• 50

    The Fandom Post

    Unfortunately, this proves to be a jumping-off point for me pretty easily. The first reason is that the book doesn’t come back until September as we get two issues spinning off into the Knight Terrors summer event, which totally smacks the progress of this book in the face completely. The other is that the backup story with John Stewart just doesn’t grab me and that combined with liking Hal less and less with each panel means I’m not getting much out of the book. I do have a love of Green Lantern overall and I know Hal is a problematic character – always has been – but it just feels even worse in this instance and so many other things make the book feel like work more than anything else. There are a lot of neat bits but it’s hard to feel like it’s worth investing in when just two issues into it you find yourself caught up in a 45-series/90-book crossover event. I just don’t have it in me for that kind of thing anymore.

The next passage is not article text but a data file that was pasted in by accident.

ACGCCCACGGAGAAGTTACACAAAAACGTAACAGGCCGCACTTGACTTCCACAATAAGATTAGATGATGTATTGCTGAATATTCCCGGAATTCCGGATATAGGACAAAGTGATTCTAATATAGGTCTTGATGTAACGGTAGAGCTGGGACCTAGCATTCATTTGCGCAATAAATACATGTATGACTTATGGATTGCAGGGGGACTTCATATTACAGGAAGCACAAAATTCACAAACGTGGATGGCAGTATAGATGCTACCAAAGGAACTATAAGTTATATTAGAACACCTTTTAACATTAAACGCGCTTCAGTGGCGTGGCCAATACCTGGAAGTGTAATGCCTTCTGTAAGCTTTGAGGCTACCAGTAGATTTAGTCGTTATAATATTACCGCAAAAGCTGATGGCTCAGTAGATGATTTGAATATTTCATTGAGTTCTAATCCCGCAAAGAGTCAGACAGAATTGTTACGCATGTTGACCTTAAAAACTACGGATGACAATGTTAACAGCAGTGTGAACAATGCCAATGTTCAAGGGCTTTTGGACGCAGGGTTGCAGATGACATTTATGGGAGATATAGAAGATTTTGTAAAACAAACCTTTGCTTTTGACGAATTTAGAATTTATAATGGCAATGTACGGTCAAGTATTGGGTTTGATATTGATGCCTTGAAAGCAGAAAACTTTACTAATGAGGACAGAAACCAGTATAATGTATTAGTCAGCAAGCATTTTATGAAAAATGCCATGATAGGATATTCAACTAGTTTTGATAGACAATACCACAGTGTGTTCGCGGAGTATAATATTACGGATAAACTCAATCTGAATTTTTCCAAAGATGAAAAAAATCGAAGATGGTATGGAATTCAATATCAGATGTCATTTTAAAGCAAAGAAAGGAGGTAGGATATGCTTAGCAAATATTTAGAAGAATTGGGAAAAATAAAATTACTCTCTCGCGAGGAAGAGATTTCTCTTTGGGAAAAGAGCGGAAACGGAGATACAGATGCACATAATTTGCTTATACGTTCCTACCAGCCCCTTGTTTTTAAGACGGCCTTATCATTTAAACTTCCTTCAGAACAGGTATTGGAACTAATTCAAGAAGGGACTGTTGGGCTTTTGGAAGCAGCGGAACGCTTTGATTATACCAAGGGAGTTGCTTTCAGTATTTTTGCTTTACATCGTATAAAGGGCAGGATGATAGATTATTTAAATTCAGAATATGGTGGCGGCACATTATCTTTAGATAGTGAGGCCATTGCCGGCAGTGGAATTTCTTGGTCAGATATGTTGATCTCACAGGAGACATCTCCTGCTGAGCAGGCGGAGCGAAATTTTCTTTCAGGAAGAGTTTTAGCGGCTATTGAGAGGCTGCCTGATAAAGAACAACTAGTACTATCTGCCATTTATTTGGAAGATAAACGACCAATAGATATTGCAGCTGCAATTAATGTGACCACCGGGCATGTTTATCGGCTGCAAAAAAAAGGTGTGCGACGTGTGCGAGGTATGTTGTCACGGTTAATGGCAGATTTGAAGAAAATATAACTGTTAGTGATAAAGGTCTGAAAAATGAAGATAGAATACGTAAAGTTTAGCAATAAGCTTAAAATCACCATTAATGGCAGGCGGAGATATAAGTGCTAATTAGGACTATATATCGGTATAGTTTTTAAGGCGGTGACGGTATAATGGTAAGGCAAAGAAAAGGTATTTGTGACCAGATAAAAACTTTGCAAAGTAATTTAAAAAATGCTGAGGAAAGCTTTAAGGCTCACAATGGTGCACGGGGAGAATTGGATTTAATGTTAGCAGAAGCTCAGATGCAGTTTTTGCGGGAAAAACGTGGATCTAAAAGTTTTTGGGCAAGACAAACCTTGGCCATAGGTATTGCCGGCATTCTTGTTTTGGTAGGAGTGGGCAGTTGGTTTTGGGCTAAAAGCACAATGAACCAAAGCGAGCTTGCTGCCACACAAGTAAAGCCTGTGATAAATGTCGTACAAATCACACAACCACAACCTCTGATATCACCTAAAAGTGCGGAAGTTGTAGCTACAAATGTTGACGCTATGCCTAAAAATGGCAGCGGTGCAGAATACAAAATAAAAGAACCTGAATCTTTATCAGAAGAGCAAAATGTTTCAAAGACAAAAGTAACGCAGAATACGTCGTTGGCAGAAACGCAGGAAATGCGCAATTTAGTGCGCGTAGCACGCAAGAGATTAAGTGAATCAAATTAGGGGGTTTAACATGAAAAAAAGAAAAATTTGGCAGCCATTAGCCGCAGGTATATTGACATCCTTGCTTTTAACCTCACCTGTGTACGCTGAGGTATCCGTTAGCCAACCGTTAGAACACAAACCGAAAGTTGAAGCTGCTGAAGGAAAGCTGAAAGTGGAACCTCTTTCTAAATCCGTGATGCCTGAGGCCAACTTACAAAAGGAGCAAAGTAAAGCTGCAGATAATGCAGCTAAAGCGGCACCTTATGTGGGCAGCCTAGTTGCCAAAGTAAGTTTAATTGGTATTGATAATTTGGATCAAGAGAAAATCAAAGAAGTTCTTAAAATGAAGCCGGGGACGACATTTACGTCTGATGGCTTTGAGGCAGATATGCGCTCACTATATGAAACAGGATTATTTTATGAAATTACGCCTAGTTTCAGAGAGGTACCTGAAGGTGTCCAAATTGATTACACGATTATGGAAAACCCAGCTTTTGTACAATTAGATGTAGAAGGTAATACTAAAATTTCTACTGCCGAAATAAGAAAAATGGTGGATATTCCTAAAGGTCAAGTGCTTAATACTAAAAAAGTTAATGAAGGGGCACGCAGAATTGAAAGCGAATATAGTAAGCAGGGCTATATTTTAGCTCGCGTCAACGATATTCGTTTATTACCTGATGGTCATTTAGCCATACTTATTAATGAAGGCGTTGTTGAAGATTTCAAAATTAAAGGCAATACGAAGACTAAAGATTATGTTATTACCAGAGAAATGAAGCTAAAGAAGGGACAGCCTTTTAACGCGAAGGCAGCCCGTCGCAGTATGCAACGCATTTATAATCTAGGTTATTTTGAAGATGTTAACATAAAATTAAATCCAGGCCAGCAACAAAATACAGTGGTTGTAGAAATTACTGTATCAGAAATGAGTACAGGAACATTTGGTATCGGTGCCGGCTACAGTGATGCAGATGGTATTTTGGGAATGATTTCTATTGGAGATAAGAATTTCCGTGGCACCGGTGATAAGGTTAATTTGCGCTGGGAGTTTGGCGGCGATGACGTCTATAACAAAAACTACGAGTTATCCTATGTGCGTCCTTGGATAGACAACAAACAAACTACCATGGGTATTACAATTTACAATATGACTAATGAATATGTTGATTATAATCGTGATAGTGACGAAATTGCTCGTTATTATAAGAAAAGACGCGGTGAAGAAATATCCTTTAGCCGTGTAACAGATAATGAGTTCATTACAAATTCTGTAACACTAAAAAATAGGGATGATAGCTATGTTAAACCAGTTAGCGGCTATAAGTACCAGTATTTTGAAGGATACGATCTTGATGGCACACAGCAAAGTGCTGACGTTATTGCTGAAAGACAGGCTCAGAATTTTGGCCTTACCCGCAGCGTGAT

• 47

    Major Spoilers

    Every big relaunch brings with it uncertainty, but Green Lantern #2 isn’t quite successful on any level, with coloring that doesn’t jibe with the art, story that doesn’t serve lovely art, and a general lack of context for the goings-on. Maybe when we return to regularly scheduled programming in September, Green Lantern might go somewhere, but this issue doesn’t give readers a whole lot of reason to spend their five bucks.

  • 40

    Henchman-4-Hire

    Despite strong writing and art, the stories are all over the place with alternate dimensions, non-linear storytelling and now cliffhangers into completely different comics after only two issues of this one.